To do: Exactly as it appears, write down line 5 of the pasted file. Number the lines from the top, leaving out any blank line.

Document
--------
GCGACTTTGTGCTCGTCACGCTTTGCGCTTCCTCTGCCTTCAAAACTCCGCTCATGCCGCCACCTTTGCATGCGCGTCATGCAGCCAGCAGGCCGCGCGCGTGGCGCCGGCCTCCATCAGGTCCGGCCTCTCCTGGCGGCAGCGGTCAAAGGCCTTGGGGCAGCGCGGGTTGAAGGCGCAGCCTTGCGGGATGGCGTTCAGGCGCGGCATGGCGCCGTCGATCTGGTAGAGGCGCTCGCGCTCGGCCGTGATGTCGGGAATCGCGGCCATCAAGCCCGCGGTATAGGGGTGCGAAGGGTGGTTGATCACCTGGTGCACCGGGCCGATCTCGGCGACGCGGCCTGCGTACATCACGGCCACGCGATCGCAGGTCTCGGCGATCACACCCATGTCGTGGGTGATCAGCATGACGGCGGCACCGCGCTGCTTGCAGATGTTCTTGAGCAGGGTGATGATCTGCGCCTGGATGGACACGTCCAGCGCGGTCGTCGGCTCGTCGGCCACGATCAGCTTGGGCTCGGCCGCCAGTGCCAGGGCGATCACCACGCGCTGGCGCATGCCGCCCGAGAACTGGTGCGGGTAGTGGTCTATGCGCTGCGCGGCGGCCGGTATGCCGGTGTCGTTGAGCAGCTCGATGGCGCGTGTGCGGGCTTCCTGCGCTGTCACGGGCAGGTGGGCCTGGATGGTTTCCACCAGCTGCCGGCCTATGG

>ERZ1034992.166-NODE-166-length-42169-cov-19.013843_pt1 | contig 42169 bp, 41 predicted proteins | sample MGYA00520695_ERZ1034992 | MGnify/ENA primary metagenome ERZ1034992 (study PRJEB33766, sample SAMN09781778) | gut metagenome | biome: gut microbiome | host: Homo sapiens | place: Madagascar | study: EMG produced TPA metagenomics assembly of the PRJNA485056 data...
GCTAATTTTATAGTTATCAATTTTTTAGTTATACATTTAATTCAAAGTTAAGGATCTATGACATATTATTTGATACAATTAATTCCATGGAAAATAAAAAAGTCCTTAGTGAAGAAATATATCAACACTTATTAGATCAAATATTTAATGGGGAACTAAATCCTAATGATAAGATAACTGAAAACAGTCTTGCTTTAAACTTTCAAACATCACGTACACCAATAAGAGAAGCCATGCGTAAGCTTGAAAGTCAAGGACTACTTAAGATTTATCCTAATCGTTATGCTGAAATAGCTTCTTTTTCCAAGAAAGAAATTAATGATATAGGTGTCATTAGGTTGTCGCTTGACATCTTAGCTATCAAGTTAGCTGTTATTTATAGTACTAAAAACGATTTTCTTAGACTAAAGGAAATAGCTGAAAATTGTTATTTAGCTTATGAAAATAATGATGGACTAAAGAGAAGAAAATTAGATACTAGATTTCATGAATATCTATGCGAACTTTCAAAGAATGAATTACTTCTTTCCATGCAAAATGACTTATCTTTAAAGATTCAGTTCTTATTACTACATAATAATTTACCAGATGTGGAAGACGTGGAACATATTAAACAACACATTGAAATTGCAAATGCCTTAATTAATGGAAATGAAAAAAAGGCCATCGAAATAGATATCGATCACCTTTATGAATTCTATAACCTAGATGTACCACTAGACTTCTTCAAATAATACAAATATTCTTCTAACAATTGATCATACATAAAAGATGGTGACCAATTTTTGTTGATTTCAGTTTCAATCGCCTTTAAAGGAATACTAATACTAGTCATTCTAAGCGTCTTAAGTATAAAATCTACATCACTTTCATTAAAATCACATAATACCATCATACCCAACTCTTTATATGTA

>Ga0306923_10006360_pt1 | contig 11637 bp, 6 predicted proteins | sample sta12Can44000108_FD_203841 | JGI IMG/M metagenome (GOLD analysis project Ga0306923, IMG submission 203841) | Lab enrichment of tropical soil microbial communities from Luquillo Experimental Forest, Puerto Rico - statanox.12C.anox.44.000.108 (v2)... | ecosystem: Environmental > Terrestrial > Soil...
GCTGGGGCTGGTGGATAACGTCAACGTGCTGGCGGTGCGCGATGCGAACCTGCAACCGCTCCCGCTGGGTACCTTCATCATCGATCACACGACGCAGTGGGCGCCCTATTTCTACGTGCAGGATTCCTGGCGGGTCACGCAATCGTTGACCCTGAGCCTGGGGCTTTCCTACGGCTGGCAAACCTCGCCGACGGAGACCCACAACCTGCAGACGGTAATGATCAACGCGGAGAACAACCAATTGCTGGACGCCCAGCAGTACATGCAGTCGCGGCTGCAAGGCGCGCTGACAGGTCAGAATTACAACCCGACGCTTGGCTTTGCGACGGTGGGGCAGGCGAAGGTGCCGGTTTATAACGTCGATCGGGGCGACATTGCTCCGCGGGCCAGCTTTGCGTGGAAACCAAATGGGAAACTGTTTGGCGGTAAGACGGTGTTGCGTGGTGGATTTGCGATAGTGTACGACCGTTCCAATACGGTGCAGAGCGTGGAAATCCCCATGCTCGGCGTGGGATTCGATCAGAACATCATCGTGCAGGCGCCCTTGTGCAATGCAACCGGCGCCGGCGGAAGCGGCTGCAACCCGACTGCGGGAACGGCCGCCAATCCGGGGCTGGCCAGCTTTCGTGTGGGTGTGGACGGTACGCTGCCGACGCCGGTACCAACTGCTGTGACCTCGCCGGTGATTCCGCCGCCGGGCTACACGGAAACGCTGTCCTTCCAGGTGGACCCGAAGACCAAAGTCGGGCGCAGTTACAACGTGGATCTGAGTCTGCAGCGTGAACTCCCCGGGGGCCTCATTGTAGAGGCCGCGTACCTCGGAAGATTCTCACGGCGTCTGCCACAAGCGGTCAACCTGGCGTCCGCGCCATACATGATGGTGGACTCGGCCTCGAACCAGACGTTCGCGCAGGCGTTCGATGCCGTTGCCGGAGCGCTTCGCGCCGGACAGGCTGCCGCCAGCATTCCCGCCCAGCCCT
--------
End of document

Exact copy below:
GCTGGGGCTGGTGGATAACGTCAACGTGCTGGCGGTGCGCGATGCGAACCTGCAACCGCTCCCGCTGGGTACCTTCATCATCGATCACACGACGCAGTGGGCGCCCTATTTCTACGTGCAGGATTCCTGGCGGGTCACGCAATCGTTGACCCTGAGCCTGGGGCTTTCCTACGGCTGGCAAACCTCGCCGACGGAGACCCACAACCTGCAGACGGTAATGATCAACGCGGAGAACAACCAATTGCTGGACGCCCAGCAGTACATGCAGTCGCGGCTGCAAGGCGCGCTGACAGGTCAGAATTACAACCCGACGCTTGGCTTTGCGACGGTGGGGCAGGCGAAGGTGCCGGTTTATAACGTCGATCGGGGCGACATTGCTCCGCGGGCCAGCTTTGCGTGGAAACCAAATGGGAAACTGTTTGGCGGTAAGACGGTGTTGCGTGGTGGATTTGCGATAGTGTACGACCGTTCCAATACGGTGCAGAGCGTGGAAATCCCCATGCTCGGCGTGGGATTCGATCAGAACATCATCGTGCAGGCGCCCTTGTGCAATGCAACCGGCGCCGGCGGAAGCGGCTGCAACCCGACTGCGGGAACGGCCGCCAATCCGGGGCTGGCCAGCTTTCGTGTGGGTGTGGACGGTACGCTGCCGACGCCGGTACCAACTGCTGTGACCTCGCCGGTGATTCCGCCGCCGGGCTACACGGAAACGCTGTCCTTCCAGGTGGACCCGAAGACCAAAGTCGGGCGCAGTTACAACGTGGATCTGAGTCTGCAGCGTGAACTCCCCGGGGGCCTCATTGTAGAGGCCGCGTACCTCGGAAGATTCTCACGGCGTCTGCCACAAGCGGTCAACCTGGCGTCCGCGCCATACATGATGGTGGACTCGGCCTCGAACCAGACGTTCGCGCAGGCGTTCGATGCCGTTGCCGGAGCGCTTCGCGCCGGACAGGCTGCCGCCAGCATTCCCGCCCAGCCCT